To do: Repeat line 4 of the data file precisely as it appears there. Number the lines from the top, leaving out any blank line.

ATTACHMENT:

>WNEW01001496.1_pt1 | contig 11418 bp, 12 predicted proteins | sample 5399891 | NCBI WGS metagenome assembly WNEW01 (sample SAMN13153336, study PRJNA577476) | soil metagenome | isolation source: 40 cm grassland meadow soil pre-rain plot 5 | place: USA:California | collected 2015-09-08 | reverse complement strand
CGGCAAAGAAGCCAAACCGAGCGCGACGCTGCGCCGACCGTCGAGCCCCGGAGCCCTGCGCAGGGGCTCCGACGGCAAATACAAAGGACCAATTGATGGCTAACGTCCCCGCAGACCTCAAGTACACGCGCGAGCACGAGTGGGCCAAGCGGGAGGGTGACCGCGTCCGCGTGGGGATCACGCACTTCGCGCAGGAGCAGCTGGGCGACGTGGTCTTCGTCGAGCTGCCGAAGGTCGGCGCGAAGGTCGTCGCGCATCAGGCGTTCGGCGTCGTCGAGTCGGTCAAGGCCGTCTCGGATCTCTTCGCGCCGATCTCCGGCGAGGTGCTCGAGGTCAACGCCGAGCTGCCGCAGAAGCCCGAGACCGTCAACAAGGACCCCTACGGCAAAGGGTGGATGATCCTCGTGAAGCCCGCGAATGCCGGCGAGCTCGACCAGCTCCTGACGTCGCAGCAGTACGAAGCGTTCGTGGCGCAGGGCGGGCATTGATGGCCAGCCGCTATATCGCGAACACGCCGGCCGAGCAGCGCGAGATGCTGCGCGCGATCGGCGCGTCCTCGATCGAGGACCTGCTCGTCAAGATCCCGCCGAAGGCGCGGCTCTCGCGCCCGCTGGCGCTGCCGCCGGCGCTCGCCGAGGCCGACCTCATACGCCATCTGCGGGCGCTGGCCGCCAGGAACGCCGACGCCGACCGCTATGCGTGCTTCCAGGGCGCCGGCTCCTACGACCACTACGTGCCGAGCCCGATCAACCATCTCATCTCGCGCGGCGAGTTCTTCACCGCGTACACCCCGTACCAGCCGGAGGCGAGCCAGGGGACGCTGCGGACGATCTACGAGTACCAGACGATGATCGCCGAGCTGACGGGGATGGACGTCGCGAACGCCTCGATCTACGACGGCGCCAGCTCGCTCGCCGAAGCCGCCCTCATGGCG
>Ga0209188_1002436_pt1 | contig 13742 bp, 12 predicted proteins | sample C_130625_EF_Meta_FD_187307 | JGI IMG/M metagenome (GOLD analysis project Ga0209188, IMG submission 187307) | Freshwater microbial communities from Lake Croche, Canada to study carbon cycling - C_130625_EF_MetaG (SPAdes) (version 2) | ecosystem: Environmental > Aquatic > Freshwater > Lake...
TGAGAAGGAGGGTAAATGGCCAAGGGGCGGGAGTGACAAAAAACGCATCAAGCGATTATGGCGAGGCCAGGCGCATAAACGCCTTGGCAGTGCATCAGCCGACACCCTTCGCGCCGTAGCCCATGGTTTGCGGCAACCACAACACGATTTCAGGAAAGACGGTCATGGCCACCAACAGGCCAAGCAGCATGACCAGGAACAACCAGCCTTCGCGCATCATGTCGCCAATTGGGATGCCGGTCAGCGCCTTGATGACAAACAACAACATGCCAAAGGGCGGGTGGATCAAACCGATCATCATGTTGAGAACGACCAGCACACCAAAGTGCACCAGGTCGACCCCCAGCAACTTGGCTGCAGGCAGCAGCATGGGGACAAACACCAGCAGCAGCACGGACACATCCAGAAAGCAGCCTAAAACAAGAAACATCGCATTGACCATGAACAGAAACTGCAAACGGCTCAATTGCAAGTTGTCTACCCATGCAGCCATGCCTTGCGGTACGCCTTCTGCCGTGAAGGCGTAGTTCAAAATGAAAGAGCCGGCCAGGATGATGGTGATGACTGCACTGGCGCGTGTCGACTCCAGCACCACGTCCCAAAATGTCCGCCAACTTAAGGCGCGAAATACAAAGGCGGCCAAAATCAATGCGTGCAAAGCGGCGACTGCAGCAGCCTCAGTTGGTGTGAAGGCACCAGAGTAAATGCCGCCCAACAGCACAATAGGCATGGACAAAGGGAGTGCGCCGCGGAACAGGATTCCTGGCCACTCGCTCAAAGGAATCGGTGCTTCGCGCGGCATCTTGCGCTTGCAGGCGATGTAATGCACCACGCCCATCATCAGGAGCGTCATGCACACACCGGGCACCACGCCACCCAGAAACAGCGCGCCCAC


TGAGAAGGAGGGTAAATGGCCAAGGGGCGGGAGTGACAAAAAACGCATCAAGCGATTATGGCGAGGCCAGGCGCATAAACGCCTTGGCAGTGCATCAGCCGACACCCTTCGCGCCGTAGCCCATGGTTTGCGGCAACCACAACACGATTTCAGGAAAGACGGTCATGGCCACCAACAGGCCAAGCAGCATGACCAGGAACAACCAGCCTTCGCGCATCATGTCGCCAATTGGGATGCCGGTCAGCGCCTTGATGACAAACAACAACATGCCAAAGGGCGGGTGGATCAAACCGATCATCATGTTGAGAACGACCAGCACACCAAAGTGCACCAGGTCGACCCCCAGCAACTTGGCTGCAGGCAGCAGCATGGGGACAAACACCAGCAGCAGCACGGACACATCCAGAAAGCAGCCTAAAACAAGAAACATCGCATTGACCATGAACAGAAACTGCAAACGGCTCAATTGCAAGTTGTCTACCCATGCAGCCATGCCTTGCGGTACGCCTTCTGCCGTGAAGGCGTAGTTCAAAATGAAAGAGCCGGCCAGGATGATGGTGATGACTGCACTGGCGCGTGTCGACTCCAGCACCACGTCCCAAAATGTCCGCCAACTTAAGGCGCGAAATACAAAGGCGGCCAAAATCAATGCGTGCAAAGCGGCGACTGCAGCAGCCTCAGTTGGTGTGAAGGCACCAGAGTAAATGCCGCCCAACAGCACAATAGGCATGGACAAAGGGAGTGCGCCGCGGAACAGGATTCCTGGCCACTCGCTCAAAGGAATCGGTGCTTCGCGCGGCATCTTGCGCTTGCAGGCGATGTAATGCACCACGCCCATCATCAGGAGCGTCATGCACACACCGGGCACCACGCCACCCAGAAACAGCGCGCCCAC